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Making The Right Choice for Onboard Comfort

It’s a story as old as manned sea-craft itself – how do you provide climate control that is suitable for the entire crew? Crew comfort is a key consideration for retention and regulation. Your crew works hard, but disputes about the amount of air conditioning or heating, and when and where to turn it on, have been inevitable.

The Marine Climate Control Experts at Technicold recommend individual compartment controls.  This will maximizes crew comfort while minimizing management headaches.

A world-class line of chilled water and direct-expansion air handlers will be designed to fit easily in almost any berth or compartment. When specking climate control, look for features including vertical assembly and rotatable insulated blowers.

There are other ways to enhance onboard comfort and safety. Electric heat strips and immersion heaters provide cold environment solutions. Install a dash heater in the pilot house to defrost the window, enhancing safety. Anti-bacterial UV lamps eliminate odors and improve air quality.

And if that still isn’t enough to keep the peace on board, look for locking control panels – just set it and forget it.

contoller locked

The experts at Technicold will help layout a complete climate control system through superior engineering and marine class components. For maximum onboard comfort the answer is simple: Technicold marine air conditioning.


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Technicold Condensing Coils – How a Small Detail Makes a Huge Impact

In the world of vessel design, climate control is an important factor. But one of the most critical factors in the quality of the air conditioning system is one that is easy to overlook – the condenser coil.

Many manufacturers use copper coils that are subject to failure from sitting coolant and corrosion. The Marine Climate Experts at Technicold have a better way.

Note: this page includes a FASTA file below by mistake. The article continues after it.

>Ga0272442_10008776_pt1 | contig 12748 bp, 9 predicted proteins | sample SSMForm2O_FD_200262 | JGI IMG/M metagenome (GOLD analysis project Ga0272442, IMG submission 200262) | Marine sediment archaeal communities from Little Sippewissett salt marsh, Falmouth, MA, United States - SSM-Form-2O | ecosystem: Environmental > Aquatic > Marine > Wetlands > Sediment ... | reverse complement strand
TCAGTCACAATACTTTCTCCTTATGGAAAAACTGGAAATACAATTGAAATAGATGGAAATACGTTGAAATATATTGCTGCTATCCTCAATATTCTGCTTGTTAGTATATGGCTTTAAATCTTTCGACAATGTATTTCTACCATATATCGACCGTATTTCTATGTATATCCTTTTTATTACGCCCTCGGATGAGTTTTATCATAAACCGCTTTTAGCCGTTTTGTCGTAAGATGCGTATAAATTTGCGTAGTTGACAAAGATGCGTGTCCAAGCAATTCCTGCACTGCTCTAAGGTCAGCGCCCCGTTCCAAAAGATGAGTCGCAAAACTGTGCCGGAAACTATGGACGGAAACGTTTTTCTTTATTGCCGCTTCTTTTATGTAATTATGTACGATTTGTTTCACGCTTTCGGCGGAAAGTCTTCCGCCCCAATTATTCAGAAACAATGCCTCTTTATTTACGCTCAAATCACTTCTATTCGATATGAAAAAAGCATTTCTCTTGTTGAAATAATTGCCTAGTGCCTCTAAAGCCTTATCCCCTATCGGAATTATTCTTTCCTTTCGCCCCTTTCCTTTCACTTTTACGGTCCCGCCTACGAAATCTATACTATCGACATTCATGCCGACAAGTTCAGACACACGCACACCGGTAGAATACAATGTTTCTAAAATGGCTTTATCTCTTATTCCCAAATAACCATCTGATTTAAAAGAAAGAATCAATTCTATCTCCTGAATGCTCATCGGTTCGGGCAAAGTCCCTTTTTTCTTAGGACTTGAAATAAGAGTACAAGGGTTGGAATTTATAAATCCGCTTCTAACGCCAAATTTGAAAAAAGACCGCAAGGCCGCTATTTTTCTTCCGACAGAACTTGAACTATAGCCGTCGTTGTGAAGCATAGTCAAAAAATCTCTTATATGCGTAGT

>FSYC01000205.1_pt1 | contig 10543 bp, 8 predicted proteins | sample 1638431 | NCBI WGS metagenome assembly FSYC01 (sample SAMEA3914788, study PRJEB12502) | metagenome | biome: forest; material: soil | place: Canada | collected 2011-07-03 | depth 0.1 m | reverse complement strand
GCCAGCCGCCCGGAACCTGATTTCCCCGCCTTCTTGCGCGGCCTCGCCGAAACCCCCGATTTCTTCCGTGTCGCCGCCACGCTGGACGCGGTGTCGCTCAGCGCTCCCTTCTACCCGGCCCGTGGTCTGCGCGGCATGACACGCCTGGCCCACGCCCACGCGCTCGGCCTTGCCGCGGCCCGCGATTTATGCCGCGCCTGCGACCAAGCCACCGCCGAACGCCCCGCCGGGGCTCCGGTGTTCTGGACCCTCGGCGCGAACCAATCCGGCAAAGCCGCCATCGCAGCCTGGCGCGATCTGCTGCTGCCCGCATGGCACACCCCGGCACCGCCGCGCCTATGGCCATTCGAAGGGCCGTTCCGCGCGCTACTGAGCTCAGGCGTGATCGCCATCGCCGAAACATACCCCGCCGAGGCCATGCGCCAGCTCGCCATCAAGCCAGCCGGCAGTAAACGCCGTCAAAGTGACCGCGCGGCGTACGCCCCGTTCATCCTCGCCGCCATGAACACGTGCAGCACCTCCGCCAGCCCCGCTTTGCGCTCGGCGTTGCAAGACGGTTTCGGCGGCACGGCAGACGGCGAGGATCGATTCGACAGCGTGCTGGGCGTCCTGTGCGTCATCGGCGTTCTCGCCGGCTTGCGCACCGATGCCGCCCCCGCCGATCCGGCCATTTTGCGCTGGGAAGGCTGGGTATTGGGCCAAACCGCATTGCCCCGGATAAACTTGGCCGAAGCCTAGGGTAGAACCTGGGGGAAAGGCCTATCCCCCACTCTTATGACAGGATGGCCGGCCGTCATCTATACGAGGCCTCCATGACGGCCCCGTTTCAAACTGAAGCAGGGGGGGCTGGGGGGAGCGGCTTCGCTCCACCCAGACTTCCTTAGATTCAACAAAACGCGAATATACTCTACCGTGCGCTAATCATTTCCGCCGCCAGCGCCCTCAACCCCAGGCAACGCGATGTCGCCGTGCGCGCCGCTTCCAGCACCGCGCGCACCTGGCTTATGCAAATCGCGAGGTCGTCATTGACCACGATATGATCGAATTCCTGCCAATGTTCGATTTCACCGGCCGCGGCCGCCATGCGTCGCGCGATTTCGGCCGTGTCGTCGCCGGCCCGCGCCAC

condensor coil

Technicold uses only large, single pass fluted coaxial cupronickel counter-flow condensing coils.   That is a lot of features packed into a small component, so let’s break it down:

  • Large coil size ensures efficient coolant delivery.
  • The fluted design prevents sitting coolant and water that can lead to corrosion.
  • Cupornickel is a robust alloy that is known for its resistance to oxidation.
  • The counter flow condenser allows low sea water velocity for even condensing.

This level of attention is only one of many examples of the thoughtful engineering that goes into every Technicold product. Made specifically for the harsh marine environment, Technicold chilled water air conditioning systems feature 316L grade stainless steel hardware and low-condensation design to ensure the best long-term value in the marine industry.

The experts at Technicold will help layout a complete climate control system through superior engineering and marine class components. For maximum onboard comfort the answer is simple: Technicold marine air conditioning.


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Don’t Be Left Out in The Cold – Electric Heat Solutions from Technicold

When it comes to on-board heating solutions you have a choice. Technicold – producers of the state of the art in marine climate control systems – recommends a safe, reliable electric heat solution. See below to learn more about the advantages electric heat enjoys over reverse cycle.